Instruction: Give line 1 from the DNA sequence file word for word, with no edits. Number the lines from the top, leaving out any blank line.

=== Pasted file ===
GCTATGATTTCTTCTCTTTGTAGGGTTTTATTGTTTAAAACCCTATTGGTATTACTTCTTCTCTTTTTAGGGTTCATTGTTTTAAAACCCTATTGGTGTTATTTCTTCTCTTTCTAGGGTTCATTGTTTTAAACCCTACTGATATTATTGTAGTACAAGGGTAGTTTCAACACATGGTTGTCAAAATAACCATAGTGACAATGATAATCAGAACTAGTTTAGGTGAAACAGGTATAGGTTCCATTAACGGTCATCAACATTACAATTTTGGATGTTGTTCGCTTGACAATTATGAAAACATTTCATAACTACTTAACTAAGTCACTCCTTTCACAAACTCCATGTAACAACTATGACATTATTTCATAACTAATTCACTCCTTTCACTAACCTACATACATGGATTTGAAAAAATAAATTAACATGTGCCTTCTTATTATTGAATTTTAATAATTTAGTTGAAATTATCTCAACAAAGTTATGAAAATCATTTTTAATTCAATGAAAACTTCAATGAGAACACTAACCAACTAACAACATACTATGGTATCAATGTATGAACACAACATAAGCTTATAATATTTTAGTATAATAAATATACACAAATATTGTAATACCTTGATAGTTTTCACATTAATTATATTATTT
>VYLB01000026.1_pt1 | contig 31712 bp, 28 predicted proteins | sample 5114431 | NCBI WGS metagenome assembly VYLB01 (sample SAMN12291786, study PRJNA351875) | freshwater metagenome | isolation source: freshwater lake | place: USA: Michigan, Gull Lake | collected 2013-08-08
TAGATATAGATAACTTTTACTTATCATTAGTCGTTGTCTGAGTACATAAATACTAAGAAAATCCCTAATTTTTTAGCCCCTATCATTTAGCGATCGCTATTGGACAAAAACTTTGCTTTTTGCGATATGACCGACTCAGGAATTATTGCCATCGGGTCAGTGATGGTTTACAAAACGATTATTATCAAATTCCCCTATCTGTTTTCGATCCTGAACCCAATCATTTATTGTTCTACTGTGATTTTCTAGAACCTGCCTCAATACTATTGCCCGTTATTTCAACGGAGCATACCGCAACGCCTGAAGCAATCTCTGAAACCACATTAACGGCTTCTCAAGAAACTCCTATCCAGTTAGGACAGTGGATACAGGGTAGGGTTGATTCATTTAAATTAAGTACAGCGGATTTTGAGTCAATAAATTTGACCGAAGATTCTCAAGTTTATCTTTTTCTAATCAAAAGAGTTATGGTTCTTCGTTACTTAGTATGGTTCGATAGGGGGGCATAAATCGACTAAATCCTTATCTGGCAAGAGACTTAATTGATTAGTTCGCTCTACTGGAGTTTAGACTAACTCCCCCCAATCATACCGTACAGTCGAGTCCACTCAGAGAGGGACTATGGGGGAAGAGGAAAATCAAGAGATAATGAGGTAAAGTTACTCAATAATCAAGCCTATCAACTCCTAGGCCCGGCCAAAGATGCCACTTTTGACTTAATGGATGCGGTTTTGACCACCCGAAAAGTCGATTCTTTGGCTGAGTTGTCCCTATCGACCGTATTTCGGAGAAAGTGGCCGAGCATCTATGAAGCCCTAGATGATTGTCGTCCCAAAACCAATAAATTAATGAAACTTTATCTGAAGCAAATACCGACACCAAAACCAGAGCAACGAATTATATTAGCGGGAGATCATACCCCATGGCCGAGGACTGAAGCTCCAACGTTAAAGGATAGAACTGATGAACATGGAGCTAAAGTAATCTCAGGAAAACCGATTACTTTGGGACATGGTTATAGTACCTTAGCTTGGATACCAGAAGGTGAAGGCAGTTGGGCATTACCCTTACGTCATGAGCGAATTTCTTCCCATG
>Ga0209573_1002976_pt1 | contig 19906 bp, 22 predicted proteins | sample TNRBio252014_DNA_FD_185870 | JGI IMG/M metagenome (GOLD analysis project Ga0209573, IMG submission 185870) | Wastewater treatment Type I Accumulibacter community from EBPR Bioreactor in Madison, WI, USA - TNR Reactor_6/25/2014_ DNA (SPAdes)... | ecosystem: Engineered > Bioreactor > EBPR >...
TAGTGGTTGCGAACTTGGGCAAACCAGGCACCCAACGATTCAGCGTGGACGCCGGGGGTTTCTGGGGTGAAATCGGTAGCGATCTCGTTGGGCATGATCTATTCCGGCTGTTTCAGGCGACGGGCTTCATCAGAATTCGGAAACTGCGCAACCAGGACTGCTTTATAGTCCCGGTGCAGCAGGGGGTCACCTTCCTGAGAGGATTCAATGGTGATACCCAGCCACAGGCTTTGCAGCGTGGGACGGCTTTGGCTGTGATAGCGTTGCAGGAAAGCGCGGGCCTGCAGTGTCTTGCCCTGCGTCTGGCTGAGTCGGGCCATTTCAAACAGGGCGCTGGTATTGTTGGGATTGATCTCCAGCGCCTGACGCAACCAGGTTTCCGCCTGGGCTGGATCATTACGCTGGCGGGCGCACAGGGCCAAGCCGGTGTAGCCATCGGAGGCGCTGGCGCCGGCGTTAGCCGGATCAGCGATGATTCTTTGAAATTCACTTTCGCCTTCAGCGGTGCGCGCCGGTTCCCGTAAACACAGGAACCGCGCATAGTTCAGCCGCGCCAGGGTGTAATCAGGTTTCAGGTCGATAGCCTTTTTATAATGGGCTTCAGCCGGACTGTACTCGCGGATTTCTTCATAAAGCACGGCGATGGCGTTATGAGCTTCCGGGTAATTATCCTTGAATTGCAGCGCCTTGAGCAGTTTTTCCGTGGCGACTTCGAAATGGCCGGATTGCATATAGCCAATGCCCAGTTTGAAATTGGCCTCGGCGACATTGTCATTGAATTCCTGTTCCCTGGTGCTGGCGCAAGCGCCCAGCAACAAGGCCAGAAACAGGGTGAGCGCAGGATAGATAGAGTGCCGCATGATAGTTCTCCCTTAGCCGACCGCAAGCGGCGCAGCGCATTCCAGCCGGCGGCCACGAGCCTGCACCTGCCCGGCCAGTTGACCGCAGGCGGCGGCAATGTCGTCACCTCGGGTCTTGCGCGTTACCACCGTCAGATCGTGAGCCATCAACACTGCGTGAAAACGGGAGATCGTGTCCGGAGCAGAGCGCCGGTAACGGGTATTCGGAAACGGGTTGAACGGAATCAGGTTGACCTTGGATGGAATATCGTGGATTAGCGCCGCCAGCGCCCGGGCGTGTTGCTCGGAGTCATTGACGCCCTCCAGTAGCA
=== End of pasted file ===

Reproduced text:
GCTATGATTTCTTCTCTTTGTAGGGTTTTATTGTTTAAAACCCTATTGGTATTACTTCTTCTCTTTTTAGGGTTCATTGTTTTAAAACCCTATTGGTGTTATTTCTTCTCTTTCTAGGGTTCATTGTTTTAAACCCTACTGATATTATTGTAGTACAAGGGTAGTTTCAACACATGGTTGTCAAAATAACCATAGTGACAATGATAATCAGAACTAGTTTAGGTGAAACAGGTATAGGTTCCATTAACGGTCATCAACATTACAATTTTGGATGTTGTTCGCTTGACAATTATGAAAACATTTCATAACTACTTAACTAAGTCACTCCTTTCACAAACTCCATGTAACAACTATGACATTATTTCATAACTAATTCACTCCTTTCACTAACCTACATACATGGATTTGAAAAAATAAATTAACATGTGCCTTCTTATTATTGAATTTTAATAATTTAGTTGAAATTATCTCAACAAAGTTATGAAAATCATTTTTAATTCAATGAAAACTTCAATGAGAACACTAACCAACTAACAACATACTATGGTATCAATGTATGAACACAACATAAGCTTATAATATTTTAGTATAATAAATATACACAAATATTGTAATACCTTGATAGTTTTCACATTAATTATATTATTT